One question on the mind of many SEO professionals and bloggers is whether or not to NoIndex archive taxonomies in content management systems. Many content management systems have taxonomies for author archives, date archives, categories, and tags.
WordPress is the most popular CMS and blogging platform in the world. While it is great out-of-the-box, it does come with many flaws. The biggest being the massive amounts of duplicate content it creates.
WordPress tends to create over a half dozen duplicate copies of posts if all taxonomies are used. Since WordPress is used on most company blogs and used to create many company websites, I decided to run an experiment on NoIndexing WP taxonomies.
Of course, it would be unethical to try this experiment on a client website, so I used a series of personal blogs within my network. I used four variables to test the results of NoIndexing taxonomies. Before the experiment, all four blogs had all taxonomies enabled for indexation and none of them had optimized pagination.
Traffic growth had been slow and sluggish on all four sites. On variable one, I NoIndexed all taxonomies and left the pagination unoptimized. Variable two had optimized pagination, but all taxonomies were allowed to be indexed. Variables three and four had both optimized pagination and all taxonomies set to NoIndex.
Variable One: NoIndexed Taxonomies and Unoptimized Pagination
For the first variable, I used www.midwesternadventures.com, which belongs to a good friend of mine. Although the website has undergone a redesign recently, many elements, including the pagination of the website, were written in jQuery with the old design during this experiment. This made way for a perfect un-optimized pagination, NoIndex variable since it would be difficult to crawl the pagination anyway. Google’s index of the site continued to remain steady despite shallow crawl depth.
Google’s index of midwesternadventures.com
Within two weeks of NoIndexing the taxonomies, organic traffic plummeted by nearly 20 percent, while Google’s index of the website remained stable.
Since the pagination was written in jQuery and GoogleBot has a hard time crawling jQuery, the crawl depth of the website was very shallow and all pages not linked from the homepage began dropping dramatically in organic traffic, since authority was not being passed along properly between each post.
After two weeks of starting the experiment, I decided to redesign the site and optimize the pagination since traffic dropped so greatly. Traffic skyrocketed after the redesign and optimization.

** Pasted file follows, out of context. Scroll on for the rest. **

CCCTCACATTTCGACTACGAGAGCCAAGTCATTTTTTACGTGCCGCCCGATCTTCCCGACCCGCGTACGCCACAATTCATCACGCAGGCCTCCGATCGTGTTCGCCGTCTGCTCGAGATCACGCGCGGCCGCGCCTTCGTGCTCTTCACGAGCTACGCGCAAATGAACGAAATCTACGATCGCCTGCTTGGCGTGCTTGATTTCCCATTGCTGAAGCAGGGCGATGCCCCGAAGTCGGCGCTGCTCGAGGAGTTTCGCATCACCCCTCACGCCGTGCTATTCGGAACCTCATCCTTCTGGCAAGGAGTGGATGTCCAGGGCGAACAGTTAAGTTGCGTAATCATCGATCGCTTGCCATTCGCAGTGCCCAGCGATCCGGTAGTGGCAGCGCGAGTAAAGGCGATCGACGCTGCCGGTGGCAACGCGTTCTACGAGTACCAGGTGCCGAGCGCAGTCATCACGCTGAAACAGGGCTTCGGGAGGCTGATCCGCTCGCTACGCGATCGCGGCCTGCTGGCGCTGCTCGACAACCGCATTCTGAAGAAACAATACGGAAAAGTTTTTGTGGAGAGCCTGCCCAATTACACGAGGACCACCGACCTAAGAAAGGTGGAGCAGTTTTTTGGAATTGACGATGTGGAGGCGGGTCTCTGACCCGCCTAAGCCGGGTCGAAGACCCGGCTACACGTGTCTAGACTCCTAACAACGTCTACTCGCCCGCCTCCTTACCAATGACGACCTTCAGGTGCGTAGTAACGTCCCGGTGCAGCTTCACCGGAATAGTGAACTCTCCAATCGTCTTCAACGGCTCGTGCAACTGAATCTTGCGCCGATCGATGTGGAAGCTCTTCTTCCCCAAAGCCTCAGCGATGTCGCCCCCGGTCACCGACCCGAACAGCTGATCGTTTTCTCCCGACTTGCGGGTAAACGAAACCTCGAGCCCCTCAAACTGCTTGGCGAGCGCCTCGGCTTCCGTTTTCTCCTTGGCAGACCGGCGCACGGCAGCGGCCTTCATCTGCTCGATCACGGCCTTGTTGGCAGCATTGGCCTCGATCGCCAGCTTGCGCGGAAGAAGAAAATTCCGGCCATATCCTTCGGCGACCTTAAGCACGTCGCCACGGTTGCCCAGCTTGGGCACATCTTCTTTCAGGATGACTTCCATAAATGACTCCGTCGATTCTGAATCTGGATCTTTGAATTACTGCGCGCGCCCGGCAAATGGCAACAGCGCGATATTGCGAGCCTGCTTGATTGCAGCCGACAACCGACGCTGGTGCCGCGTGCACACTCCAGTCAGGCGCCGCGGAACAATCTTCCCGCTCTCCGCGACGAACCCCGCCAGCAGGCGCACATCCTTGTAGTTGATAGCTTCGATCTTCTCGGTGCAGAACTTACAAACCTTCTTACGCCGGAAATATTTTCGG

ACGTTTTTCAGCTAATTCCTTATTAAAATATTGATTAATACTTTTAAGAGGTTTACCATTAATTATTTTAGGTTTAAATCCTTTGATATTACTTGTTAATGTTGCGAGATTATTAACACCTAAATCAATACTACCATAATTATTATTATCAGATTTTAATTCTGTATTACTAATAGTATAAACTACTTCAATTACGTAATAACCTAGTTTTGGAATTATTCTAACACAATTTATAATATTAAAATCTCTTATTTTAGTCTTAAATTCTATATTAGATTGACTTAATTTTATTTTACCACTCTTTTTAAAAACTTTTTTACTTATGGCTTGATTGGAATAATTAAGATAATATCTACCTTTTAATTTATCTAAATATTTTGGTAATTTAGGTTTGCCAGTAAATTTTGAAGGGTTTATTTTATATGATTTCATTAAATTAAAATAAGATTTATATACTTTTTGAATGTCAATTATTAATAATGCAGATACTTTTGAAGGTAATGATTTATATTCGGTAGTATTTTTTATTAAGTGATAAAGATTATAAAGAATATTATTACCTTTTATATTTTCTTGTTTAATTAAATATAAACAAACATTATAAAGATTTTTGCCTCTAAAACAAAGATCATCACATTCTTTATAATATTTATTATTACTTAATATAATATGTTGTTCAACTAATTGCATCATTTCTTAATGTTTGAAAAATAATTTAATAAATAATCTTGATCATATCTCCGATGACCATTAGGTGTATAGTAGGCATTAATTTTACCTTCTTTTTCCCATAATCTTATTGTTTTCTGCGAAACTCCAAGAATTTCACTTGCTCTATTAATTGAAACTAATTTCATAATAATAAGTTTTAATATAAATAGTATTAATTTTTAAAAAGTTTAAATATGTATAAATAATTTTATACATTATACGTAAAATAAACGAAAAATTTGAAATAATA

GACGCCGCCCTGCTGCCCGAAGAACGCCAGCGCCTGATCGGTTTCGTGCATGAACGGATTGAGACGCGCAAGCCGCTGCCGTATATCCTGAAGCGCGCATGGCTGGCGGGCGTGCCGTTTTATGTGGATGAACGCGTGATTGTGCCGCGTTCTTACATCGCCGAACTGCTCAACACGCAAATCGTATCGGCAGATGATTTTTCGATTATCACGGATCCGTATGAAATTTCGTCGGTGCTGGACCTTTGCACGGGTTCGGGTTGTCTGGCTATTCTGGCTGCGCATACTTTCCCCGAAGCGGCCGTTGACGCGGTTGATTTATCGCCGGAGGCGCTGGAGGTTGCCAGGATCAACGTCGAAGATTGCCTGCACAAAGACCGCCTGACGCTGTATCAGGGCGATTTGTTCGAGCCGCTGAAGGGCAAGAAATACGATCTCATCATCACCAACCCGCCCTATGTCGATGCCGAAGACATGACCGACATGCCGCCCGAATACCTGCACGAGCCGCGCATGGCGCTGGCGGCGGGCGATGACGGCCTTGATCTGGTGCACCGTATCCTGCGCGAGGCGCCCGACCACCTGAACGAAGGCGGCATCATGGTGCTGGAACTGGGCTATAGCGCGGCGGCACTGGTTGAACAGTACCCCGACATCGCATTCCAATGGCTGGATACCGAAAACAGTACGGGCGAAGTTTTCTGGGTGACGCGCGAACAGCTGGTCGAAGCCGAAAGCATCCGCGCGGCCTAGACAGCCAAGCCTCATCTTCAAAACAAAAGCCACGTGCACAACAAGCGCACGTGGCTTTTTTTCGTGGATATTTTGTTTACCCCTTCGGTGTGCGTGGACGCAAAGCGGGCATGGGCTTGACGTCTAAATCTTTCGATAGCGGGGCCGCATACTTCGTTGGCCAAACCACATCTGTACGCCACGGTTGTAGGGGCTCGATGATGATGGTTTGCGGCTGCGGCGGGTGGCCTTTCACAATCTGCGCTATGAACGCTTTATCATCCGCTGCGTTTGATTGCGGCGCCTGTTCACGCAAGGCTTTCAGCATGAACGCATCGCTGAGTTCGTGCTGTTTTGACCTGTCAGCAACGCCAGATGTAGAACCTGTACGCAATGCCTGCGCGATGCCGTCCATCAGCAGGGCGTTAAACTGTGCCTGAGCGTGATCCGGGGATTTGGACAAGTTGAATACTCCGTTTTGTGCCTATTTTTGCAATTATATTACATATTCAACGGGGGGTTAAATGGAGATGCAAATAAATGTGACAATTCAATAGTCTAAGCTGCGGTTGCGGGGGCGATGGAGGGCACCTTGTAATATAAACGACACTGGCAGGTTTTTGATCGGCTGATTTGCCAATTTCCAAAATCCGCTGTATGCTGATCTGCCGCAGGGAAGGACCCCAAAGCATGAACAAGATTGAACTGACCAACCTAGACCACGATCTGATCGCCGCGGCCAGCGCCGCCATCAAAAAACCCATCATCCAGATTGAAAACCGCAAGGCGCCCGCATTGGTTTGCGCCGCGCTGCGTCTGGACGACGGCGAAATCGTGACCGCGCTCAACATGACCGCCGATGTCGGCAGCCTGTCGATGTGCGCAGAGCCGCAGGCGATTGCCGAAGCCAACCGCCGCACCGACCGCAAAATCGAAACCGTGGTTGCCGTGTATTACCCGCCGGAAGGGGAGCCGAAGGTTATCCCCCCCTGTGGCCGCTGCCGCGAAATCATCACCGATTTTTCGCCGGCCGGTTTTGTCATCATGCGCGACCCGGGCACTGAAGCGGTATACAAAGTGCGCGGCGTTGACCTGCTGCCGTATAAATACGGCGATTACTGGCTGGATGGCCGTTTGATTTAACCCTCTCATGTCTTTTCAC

Variable Two: Indexed Taxonomies and Optimized Pagination
The second variable was www.thetravelpixie.com, which belongs to the same friend. The only thing I changed on this site was optimized pagination. Since the site still had massive amounts of duplicate content from taxonomies, organic traffic growth continued to be sluggish.
Some days it would grow by 3 percent, while other days it would lose 3 percent. Having optimized pagination alone didn’t have much effect on traffic. Google’s index continued to grow as a result of the optimized pagination, but traffic remained sluggish.
Variables Three and Four: NoIndexed Taxonomies and Optimized Pagination
The third and fourth variables yielded the most interesting results of all variables. Variable three was www.bizarreworldfoods.com, which is a site me and the same friend run together. Since it is still a relatively new site, I felt it necessary to run a second variable in this category.
The fourth variable was my own Chicago food blog, www.hgjones.org, which is a well-established site. Within a few days of optimizing the pagination and NoIndexing all taxonomies, Google’s index of the sites plummeted.
Google’s index of hgjones.org
Although the index of variables three and four plummeted, organic traffic skyrocketed. Traffic on variable three increased by 30 percent within two weeks, while variable four increased by 20 percent.
Organic traffic of hgjones.org
As a result of this experiment, I discovered that NoIndexing taxonomies and optimizing pagination will give a massive boost in organic traffic within a few weeks of implementation. Google and Bing recently placed duplicate content in their crosshairs with recent algorithm updates. It is important for webmasters to avoid duplicate content, and to ensure taxonomies are not causing a lack of growth.
Optimized pagination takes the place of taxonomies in crawl depth, so including the rel=prev and rel=next attributes are vital to optimizing taxonomies.
WordPress Plugins Used
I used two WordPress plugins for this experiment, which I highly recommend anyone running a WP site to use. The first plugin I used is called WP-PageNavi, which adds optimized pagination links using the rel=prev and rel=next attributes. This plugin may require some code implementation, but the plugin developer provides all code needed.
The other plugin I used is called WordPress SEO by Yoast, which is the best SEO plugin available in my opinion. Many webmasters will also use All-In-One SEO, which I personally believe is inferior to WordPress SEO. Yoast’s plugin has import controls for importing All-In-One’s settings into WordPress SEO. Instructions for migrating to WordPress SEO can found here.
To NoIndex taxonomies with the WordPress SEO plugin, go to your WP dashboard and click on SEO in the sidebar. Select Titles &Metas. On the General tab, check the box to NoIndex subpages of archives. On the Taxonomies tab, check the box to noindex, follow categories, tags, and format. On the Other tab, check the box to noindex, follow author archives and date archives. Unless you have multiple authors, I would also recommend disabling author archives completely.
Featured Image: georgejmclittle via Depositphotos
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